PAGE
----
Lloyd-Jones was born in Cardiff and raised in Llangeitho, Cardiganshire. His father was a grocer, and he had two brothers: Harold died during the 1918 flu pandemic, while Vincent went on to become a High Court judge. Llangeitho is associated with the Welsh Methodist revival, as it was the location of Daniel Rowland’s ministry. Attending a London grammar school between 1914 and 1917 and then St Bartholomew’s Hospital as a medical student, in 1921 he started work as assistant to the Royal Physician, Sir Thomas Horder. Lloyd-Jones obtained an MD from London University, and became a Member of the Royal College of Physicians. After struggling for two years over what he sensed was a calling to preach, in 1927 Lloyd-Jones returned to Wales, having married Bethan Phillips (with whom he later had two children, Elizabeth and Ann), accepting an invitation to minister at a church in Aberavon (Port Talbot).
After a decade ministering in Aberavon, in 1939 he went back to London, where he had been appointed as associate pastor of Westminster Chapel, working alongside G. Campbell Morgan. The day before he was officially to be accepted into his new position, World War II broke out in Europe. During the same year, he became the president of the Inter-Varsity Fellowship of Students, known today as the Universities and Colleges Christian Fellowship. During the war he and his family moved to Haslemere, Surrey. In 1943 Morgan retired, leaving Lloyd-Jones as the sole Pastor of Westminster Chapel.
Lloyd-Jones was strongly opposed to liberal Christianity, which had become a part of many Christian denominations; he regarded it as aberrant. He disagreed with the broad church approach and encouraged evangelical Christians (particularly Anglicans) to leave their existing denominations. He believed that true Christian fellowship was possible only amongst those who shared common convictions regarding the nature of the faith.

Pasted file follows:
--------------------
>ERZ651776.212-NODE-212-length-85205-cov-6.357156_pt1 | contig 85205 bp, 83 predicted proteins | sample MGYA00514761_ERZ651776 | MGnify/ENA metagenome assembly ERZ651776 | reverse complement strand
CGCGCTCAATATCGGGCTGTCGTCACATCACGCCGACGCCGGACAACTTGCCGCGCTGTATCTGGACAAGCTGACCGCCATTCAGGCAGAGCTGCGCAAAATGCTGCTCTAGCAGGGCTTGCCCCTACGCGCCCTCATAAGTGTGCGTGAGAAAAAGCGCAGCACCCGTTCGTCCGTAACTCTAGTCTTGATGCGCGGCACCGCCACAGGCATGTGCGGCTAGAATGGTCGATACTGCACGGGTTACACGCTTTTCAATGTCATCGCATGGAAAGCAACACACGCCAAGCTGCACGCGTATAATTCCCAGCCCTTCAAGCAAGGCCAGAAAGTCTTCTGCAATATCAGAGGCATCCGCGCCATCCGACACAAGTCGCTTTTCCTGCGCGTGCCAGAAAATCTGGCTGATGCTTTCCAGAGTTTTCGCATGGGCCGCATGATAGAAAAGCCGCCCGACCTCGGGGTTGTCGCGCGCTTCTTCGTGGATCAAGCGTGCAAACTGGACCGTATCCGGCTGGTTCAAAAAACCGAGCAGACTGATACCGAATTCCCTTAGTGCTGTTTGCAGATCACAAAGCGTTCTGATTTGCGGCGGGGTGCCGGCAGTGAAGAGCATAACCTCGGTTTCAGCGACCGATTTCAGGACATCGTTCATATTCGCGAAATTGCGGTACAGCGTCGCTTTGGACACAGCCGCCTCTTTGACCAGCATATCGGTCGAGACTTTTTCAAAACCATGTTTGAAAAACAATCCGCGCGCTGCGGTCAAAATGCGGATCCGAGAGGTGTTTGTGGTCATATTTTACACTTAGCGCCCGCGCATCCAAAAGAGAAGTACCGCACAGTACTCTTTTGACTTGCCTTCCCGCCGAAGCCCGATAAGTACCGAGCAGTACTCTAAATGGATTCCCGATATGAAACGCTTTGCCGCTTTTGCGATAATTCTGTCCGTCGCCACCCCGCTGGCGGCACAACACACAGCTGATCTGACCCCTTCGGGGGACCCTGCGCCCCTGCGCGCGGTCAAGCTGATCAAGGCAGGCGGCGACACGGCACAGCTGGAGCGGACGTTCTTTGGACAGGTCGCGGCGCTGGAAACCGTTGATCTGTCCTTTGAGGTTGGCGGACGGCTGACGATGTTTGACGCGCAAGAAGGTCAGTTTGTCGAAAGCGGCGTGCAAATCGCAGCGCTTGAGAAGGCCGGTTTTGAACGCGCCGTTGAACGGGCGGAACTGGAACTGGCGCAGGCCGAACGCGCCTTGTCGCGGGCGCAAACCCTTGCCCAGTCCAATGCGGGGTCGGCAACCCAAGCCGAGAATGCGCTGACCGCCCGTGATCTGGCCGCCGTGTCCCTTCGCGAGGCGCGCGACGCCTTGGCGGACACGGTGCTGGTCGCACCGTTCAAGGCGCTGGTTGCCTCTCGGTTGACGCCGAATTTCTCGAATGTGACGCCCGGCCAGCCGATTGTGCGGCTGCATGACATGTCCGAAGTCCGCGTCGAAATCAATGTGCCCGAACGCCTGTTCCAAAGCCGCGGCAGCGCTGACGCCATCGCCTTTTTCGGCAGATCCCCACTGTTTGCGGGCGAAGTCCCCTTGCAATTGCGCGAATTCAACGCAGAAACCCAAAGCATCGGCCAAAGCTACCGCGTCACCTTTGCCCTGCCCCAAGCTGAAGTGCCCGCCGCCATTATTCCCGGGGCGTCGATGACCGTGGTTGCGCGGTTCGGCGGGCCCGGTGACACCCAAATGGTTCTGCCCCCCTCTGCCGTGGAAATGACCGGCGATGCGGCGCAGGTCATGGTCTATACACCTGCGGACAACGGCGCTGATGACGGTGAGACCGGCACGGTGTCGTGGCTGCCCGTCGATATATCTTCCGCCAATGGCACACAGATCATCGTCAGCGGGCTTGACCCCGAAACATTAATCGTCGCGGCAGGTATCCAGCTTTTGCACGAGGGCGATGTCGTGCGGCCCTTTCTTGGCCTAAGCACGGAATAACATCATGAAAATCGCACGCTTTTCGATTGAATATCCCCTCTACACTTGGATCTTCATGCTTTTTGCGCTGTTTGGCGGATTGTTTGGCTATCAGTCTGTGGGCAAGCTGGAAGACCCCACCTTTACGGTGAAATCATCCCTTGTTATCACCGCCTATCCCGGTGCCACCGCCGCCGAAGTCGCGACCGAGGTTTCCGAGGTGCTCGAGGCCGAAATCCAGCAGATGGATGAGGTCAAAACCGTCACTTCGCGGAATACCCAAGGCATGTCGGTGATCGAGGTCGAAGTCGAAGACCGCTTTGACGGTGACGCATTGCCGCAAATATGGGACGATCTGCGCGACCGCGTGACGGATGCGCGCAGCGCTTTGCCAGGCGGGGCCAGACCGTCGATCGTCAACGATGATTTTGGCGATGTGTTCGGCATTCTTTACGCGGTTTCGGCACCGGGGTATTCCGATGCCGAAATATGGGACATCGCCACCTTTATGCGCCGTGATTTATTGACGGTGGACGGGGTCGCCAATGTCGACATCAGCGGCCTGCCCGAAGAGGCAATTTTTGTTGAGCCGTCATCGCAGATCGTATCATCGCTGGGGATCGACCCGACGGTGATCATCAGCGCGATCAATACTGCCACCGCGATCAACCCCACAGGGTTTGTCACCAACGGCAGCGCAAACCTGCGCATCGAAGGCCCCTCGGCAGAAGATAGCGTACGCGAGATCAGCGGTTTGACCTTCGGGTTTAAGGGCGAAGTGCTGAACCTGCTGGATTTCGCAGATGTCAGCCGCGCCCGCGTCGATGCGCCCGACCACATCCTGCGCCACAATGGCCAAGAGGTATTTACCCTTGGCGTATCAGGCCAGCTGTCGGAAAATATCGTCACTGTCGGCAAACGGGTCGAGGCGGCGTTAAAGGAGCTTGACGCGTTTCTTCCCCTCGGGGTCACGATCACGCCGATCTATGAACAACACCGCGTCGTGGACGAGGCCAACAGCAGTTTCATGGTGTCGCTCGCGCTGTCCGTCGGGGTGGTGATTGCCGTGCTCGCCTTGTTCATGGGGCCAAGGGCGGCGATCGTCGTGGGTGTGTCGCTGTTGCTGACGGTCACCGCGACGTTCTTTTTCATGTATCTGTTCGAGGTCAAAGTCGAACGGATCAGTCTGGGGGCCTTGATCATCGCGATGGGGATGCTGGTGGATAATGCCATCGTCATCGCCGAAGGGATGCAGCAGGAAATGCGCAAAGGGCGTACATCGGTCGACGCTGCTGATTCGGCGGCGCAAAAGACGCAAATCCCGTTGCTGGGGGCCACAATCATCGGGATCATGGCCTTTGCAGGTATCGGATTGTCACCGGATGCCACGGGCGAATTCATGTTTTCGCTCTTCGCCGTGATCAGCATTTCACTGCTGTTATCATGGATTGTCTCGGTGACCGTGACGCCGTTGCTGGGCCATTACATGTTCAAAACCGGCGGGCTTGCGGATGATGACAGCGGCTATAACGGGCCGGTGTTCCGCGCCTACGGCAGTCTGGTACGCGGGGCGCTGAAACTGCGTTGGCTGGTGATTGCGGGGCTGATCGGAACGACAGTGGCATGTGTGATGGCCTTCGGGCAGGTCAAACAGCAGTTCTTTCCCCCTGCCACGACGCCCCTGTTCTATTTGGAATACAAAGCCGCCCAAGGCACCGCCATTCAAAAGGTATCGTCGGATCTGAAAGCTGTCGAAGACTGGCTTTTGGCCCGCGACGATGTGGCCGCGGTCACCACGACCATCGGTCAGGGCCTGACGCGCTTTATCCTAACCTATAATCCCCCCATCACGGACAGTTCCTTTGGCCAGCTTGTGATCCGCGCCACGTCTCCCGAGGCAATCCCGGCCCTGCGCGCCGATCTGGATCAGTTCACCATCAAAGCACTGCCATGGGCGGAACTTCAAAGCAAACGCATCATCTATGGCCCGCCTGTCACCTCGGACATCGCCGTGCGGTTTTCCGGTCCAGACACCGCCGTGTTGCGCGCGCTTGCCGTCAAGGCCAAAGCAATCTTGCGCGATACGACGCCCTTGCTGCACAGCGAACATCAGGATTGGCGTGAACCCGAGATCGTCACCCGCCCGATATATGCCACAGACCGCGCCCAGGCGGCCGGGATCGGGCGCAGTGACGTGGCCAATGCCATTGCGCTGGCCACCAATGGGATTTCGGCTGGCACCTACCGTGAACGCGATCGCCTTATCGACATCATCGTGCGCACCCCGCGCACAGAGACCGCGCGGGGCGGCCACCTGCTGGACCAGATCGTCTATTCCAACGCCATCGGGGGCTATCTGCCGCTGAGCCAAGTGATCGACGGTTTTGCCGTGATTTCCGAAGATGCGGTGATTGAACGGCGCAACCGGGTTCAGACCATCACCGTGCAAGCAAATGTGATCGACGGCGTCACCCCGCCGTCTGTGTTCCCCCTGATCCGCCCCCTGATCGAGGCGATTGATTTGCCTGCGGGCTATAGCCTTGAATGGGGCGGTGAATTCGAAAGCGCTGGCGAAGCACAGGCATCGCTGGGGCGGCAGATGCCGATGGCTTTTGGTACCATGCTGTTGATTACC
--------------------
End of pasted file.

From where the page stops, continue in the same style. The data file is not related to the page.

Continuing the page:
Lloyd-Jones was well known for his style of expository preaching, and the Sunday morning and evening meetings at which he officiated drew crowds of several thousand, as did the Friday evening Bible studies, which were, in effect, sermons in the same style. He would take many months, even years, to expound a chapter of the Bible verse by verse. His sermons would often be around fifty minutes to an hour in length, attracting many students from universities and colleges in London. His sermons were also transcribed and printed (virtually verbatim) in the weekly Westminster Record.
- Born: 20 December 1899, Cardiff
- Died: 01 March 1981, London
- Family: Married to Bethan. Children were Ann and Elizabeth.
- Notable Works: Series on Romans and Ephesians